1. Book Blitz: Promote my ABCs of Blogging: Blogging Basics from A to Z and ABCs of Live Blogging: Quick Tips for Live Blogging Success. I’m going to really work on those media relationships.ABCs of Blogging eBook CoverThe ABCs of Live Blogging e-book
  2. Business and Reference Books Month: I am going to indulge in The Handbook of Executive Communications, edited by John Louis DiGaetani. This book was an accidental blessing that I found at Harold Washington Library.
  3. Letter Writing: I am going to handwrite at least 2 letters this month. (Hopefully the recipients can read it.)
  4. Hobby Month: I have been wanting scrapbook for months, but my business is a priority. This is the perfect opportunity to break out with my paper and scissors while letting my imagination and creativity flow.

Marcie Hill's Scrapbook and Card Projects

Those are my plans for these observances. How will you participate?

Marcie’s Book Review: “How to Write a Sentence and How to Read One”

4 Nov

How to write a sentence - Stanley Fish

No disrespect to Professor Stanley Fish, the author of “How to Write a Sentence and How to Read One,” but this book is too long and too complicated to teach people how to write a sentence.

First of all, a book on how to write a sentence should NOT be 163 pages. That’s even intimidating to a writer like me who love words, sentences and paragraphs.  But, I guess you have to be a highly scholastic student or practitioner of writing to appreciate the content and number of pages. And, you shouldn’t need a dictionary to read about how to write sentences.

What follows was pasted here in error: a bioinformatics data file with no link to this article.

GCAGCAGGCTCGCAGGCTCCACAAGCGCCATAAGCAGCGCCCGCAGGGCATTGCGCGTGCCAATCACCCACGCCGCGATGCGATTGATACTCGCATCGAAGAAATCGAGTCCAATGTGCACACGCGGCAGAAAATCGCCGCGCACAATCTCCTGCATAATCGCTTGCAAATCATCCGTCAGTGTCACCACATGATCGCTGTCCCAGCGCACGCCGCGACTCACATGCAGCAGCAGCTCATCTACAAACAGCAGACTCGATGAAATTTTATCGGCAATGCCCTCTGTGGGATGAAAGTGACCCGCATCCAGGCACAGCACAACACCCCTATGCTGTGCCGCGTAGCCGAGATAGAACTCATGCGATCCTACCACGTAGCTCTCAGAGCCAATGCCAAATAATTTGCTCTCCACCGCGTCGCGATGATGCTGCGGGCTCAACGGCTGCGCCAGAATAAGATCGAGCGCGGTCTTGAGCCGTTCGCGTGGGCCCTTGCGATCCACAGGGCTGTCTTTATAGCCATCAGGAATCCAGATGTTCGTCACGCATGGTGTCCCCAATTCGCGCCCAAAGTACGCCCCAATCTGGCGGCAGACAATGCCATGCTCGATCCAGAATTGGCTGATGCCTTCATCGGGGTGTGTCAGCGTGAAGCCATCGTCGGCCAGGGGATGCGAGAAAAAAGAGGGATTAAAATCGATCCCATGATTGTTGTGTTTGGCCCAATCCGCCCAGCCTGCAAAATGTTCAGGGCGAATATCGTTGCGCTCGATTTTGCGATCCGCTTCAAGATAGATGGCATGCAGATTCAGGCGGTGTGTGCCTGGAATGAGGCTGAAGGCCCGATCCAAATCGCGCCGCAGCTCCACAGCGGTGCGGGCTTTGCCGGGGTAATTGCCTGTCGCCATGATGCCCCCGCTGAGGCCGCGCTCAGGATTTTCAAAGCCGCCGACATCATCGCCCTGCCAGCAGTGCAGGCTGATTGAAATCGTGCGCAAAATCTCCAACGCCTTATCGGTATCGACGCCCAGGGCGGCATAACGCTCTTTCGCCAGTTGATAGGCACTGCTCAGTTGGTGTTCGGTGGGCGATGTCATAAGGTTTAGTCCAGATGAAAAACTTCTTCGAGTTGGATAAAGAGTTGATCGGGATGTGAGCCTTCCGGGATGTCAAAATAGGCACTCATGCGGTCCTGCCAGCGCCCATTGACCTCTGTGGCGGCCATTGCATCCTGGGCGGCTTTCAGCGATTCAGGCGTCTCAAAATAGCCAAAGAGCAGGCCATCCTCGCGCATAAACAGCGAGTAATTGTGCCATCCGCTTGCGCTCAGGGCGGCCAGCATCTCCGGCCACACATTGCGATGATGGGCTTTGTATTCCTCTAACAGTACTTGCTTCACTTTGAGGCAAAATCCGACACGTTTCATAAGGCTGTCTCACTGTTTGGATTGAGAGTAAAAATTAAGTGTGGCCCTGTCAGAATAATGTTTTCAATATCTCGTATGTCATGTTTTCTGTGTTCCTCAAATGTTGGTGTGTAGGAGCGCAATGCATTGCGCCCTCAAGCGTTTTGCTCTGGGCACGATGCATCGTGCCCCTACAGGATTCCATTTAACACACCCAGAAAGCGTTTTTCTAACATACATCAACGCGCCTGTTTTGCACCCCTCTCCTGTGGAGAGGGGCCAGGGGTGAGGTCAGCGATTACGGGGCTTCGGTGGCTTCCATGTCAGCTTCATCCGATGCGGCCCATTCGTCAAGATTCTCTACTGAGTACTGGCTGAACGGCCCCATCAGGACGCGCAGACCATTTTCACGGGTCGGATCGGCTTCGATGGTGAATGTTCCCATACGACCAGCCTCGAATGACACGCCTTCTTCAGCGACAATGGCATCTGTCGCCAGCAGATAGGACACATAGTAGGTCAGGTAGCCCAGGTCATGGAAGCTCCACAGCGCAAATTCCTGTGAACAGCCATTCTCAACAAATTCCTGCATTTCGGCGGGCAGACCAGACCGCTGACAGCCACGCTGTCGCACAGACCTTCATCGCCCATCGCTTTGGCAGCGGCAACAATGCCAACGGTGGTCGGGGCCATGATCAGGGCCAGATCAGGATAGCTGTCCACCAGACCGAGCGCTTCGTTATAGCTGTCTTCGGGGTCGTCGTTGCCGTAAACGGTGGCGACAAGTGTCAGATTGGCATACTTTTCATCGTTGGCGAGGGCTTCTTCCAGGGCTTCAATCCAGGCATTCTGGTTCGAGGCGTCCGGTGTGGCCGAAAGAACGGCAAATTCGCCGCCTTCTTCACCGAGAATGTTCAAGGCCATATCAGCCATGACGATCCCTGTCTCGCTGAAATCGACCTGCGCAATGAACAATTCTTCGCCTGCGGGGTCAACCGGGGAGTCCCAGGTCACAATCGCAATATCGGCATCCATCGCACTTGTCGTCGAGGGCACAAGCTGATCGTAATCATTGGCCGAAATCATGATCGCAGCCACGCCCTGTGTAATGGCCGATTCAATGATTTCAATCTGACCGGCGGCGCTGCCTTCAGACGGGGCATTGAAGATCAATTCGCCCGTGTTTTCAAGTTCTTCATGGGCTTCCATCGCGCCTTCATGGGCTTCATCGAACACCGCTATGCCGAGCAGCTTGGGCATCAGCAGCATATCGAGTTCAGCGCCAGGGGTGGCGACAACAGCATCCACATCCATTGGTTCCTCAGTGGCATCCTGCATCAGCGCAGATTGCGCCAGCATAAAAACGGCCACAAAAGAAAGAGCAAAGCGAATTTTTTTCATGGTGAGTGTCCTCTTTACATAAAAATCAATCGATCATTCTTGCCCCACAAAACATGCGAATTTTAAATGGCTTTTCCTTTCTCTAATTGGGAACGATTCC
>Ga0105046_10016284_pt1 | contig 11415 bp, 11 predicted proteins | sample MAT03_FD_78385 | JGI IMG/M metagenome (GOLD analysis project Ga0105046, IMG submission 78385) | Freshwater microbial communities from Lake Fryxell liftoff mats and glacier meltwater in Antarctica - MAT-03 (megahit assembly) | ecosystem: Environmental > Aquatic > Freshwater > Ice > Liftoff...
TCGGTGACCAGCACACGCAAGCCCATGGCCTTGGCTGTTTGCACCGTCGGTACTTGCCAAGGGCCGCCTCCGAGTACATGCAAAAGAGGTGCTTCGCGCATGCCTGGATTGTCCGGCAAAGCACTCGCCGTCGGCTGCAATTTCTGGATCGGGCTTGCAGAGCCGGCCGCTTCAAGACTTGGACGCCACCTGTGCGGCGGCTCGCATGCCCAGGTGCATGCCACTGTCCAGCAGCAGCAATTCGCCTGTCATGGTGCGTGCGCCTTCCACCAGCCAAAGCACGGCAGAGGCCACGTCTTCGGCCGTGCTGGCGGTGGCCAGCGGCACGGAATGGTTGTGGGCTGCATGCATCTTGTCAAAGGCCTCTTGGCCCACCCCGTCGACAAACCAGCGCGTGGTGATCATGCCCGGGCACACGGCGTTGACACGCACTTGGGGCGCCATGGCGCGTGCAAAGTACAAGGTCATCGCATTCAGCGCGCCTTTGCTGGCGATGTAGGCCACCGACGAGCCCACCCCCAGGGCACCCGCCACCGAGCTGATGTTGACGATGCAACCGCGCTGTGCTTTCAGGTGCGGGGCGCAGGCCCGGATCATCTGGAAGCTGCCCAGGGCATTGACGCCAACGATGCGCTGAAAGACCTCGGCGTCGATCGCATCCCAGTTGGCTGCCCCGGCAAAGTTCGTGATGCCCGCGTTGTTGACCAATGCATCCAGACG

Speaking of content, let me share some of the chapter titles with you.

  • The Subordinating Style (Chapter 5) – What does that mean?
  • The Additive Style (Chapter 6) – If I think food, I may get it.
  • The Satiric Style: The Return of Content (Chapter 7) – Are you kidding me????

Oh, the words on the pages get better: “Prepositional phrases”, “past or present participles”, “adverbs”, “nouns” and “adjectives.” Although I know I use those things in my writings and blog posts in any given day, I cannot tell you what the first two terms mean. So, what this means is…I am NOT Smarter than a 5th Grader.

To add insult to injury, check out this statement. They confuse a taxonomy of the parts of a speech with an analysis of a sentence’s logical structure.Riiiightt.

One interesting statement that screamed at me was, “…verbal fluency is the product of hours spent writing about nothing.” This confirms that the more you write, the better you get at speaking. But here’s my concern: Would you make sense??